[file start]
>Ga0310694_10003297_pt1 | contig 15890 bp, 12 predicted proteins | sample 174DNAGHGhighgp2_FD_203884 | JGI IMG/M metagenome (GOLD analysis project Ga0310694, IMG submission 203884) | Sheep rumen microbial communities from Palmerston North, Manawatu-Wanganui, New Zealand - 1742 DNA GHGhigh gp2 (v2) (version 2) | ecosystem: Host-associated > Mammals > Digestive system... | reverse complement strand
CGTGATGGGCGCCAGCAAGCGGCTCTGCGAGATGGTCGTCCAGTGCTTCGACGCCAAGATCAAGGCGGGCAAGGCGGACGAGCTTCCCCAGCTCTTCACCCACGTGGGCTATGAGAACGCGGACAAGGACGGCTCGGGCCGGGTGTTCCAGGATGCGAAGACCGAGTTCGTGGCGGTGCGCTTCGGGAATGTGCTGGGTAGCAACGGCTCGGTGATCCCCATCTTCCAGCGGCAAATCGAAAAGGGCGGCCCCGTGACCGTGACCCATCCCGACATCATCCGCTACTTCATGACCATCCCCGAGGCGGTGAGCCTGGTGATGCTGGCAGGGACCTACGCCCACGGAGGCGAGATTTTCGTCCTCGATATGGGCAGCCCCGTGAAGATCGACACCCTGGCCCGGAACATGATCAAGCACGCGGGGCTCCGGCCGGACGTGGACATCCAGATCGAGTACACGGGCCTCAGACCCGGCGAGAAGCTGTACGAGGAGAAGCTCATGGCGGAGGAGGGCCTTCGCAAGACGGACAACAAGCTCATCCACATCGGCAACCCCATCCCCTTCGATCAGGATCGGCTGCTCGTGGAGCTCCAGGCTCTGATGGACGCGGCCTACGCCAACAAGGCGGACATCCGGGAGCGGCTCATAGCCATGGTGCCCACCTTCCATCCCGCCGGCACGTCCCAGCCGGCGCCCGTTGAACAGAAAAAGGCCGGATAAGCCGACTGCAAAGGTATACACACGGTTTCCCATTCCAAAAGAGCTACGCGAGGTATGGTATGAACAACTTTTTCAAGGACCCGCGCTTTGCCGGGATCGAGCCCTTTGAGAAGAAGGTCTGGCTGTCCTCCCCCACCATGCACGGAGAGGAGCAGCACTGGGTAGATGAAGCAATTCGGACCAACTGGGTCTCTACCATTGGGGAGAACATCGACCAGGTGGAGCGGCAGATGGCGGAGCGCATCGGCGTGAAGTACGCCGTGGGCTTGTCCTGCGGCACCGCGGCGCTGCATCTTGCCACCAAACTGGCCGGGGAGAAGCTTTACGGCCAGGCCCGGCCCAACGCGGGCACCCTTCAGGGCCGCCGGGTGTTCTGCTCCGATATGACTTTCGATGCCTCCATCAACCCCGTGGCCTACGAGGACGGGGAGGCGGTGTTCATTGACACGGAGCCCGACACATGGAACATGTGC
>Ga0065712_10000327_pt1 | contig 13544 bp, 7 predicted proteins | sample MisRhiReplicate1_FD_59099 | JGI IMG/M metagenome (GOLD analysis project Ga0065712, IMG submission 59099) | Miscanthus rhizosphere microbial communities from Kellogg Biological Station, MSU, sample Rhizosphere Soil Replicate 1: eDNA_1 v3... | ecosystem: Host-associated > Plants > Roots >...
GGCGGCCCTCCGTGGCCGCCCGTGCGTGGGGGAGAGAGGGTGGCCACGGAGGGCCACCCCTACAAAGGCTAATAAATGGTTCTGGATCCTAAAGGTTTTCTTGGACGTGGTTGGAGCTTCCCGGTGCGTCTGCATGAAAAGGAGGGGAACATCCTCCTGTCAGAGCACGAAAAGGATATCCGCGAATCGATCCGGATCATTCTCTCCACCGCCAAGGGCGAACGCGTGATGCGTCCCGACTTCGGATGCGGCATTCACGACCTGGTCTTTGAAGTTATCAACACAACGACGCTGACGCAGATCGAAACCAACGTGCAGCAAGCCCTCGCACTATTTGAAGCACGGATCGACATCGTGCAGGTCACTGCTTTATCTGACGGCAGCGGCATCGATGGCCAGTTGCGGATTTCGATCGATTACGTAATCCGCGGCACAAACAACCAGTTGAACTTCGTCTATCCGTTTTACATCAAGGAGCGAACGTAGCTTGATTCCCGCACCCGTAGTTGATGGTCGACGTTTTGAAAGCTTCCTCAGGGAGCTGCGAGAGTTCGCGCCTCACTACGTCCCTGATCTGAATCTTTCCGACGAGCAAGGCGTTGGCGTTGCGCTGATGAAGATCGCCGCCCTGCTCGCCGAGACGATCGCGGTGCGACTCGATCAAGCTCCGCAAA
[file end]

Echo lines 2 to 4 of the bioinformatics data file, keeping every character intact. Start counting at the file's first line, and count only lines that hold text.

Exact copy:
CGTGATGGGCGCCAGCAAGCGGCTCTGCGAGATGGTCGTCCAGTGCTTCGACGCCAAGATCAAGGCGGGCAAGGCGGACGAGCTTCCCCAGCTCTTCACCCACGTGGGCTATGAGAACGCGGACAAGGACGGCTCGGGCCGGGTGTTCCAGGATGCGAAGACCGAGTTCGTGGCGGTGCGCTTCGGGAATGTGCTGGGTAGCAACGGCTCGGTGATCCCCATCTTCCAGCGGCAAATCGAAAAGGGCGGCCCCGTGACCGTGACCCATCCCGACATCATCCGCTACTTCATGACCATCCCCGAGGCGGTGAGCCTGGTGATGCTGGCAGGGACCTACGCCCACGGAGGCGAGATTTTCGTCCTCGATATGGGCAGCCCCGTGAAGATCGACACCCTGGCCCGGAACATGATCAAGCACGCGGGGCTCCGGCCGGACGTGGACATCCAGATCGAGTACACGGGCCTCAGACCCGGCGAGAAGCTGTACGAGGAGAAGCTCATGGCGGAGGAGGGCCTTCGCAAGACGGACAACAAGCTCATCCACATCGGCAACCCCATCCCCTTCGATCAGGATCGGCTGCTCGTGGAGCTCCAGGCTCTGATGGACGCGGCCTACGCCAACAAGGCGGACATCCGGGAGCGGCTCATAGCCATGGTGCCCACCTTCCATCCCGCCGGCACGTCCCAGCCGGCGCCCGTTGAACAGAAAAAGGCCGGATAAGCCGACTGCAAAGGTATACACACGGTTTCCCATTCCAAAAGAGCTACGCGAGGTATGGTATGAACAACTTTTTCAAGGACCCGCGCTTTGCCGGGATCGAGCCCTTTGAGAAGAAGGTCTGGCTGTCCTCCCCCACCATGCACGGAGAGGAGCAGCACTGGGTAGATGAAGCAATTCGGACCAACTGGGTCTCTACCATTGGGGAGAACATCGACCAGGTGGAGCGGCAGATGGCGGAGCGCATCGGCGTGAAGTACGCCGTGGGCTTGTCCTGCGGCACCGCGGCGCTGCATCTTGCCACCAAACTGGCCGGGGAGAAGCTTTACGGCCAGGCCCGGCCCAACGCGGGCACCCTTCAGGGCCGCCGGGTGTTCTGCTCCGATATGACTTTCGATGCCTCCATCAACCCCGTGGCCTACGAGGACGGGGAGGCGGTGTTCATTGACACGGAGCCCGACACATGGAACATGTGC
>Ga0065712_10000327_pt1 | contig 13544 bp, 7 predicted proteins | sample MisRhiReplicate1_FD_59099 | JGI IMG/M metagenome (GOLD analysis project Ga0065712, IMG submission 59099) | Miscanthus rhizosphere microbial communities from Kellogg Biological Station, MSU, sample Rhizosphere Soil Replicate 1: eDNA_1 v3... | ecosystem: Host-associated > Plants > Roots >...
GGCGGCCCTCCGTGGCCGCCCGTGCGTGGGGGAGAGAGGGTGGCCACGGAGGGCCACCCCTACAAAGGCTAATAAATGGTTCTGGATCCTAAAGGTTTTCTTGGACGTGGTTGGAGCTTCCCGGTGCGTCTGCATGAAAAGGAGGGGAACATCCTCCTGTCAGAGCACGAAAAGGATATCCGCGAATCGATCCGGATCATTCTCTCCACCGCCAAGGGCGAACGCGTGATGCGTCCCGACTTCGGATGCGGCATTCACGACCTGGTCTTTGAAGTTATCAACACAACGACGCTGACGCAGATCGAAACCAACGTGCAGCAAGCCCTCGCACTATTTGAAGCACGGATCGACATCGTGCAGGTCACTGCTTTATCTGACGGCAGCGGCATCGATGGCCAGTTGCGGATTTCGATCGATTACGTAATCCGCGGCACAAACAACCAGTTGAACTTCGTCTATCCGTTTTACATCAAGGAGCGAACGTAGCTTGATTCCCGCACCCGTAGTTGATGGTCGACGTTTTGAAAGCTTCCTCAGGGAGCTGCGAGAGTTCGCGCCTCACTACGTCCCTGATCTGAATCTTTCCGACGAGCAAGGCGTTGGCGTTGCGCTGATGAAGATCGCCGCCCTGCTCGCCGAGACGATCGCGGTGCGACTCGATCAAGCTCCGCAAA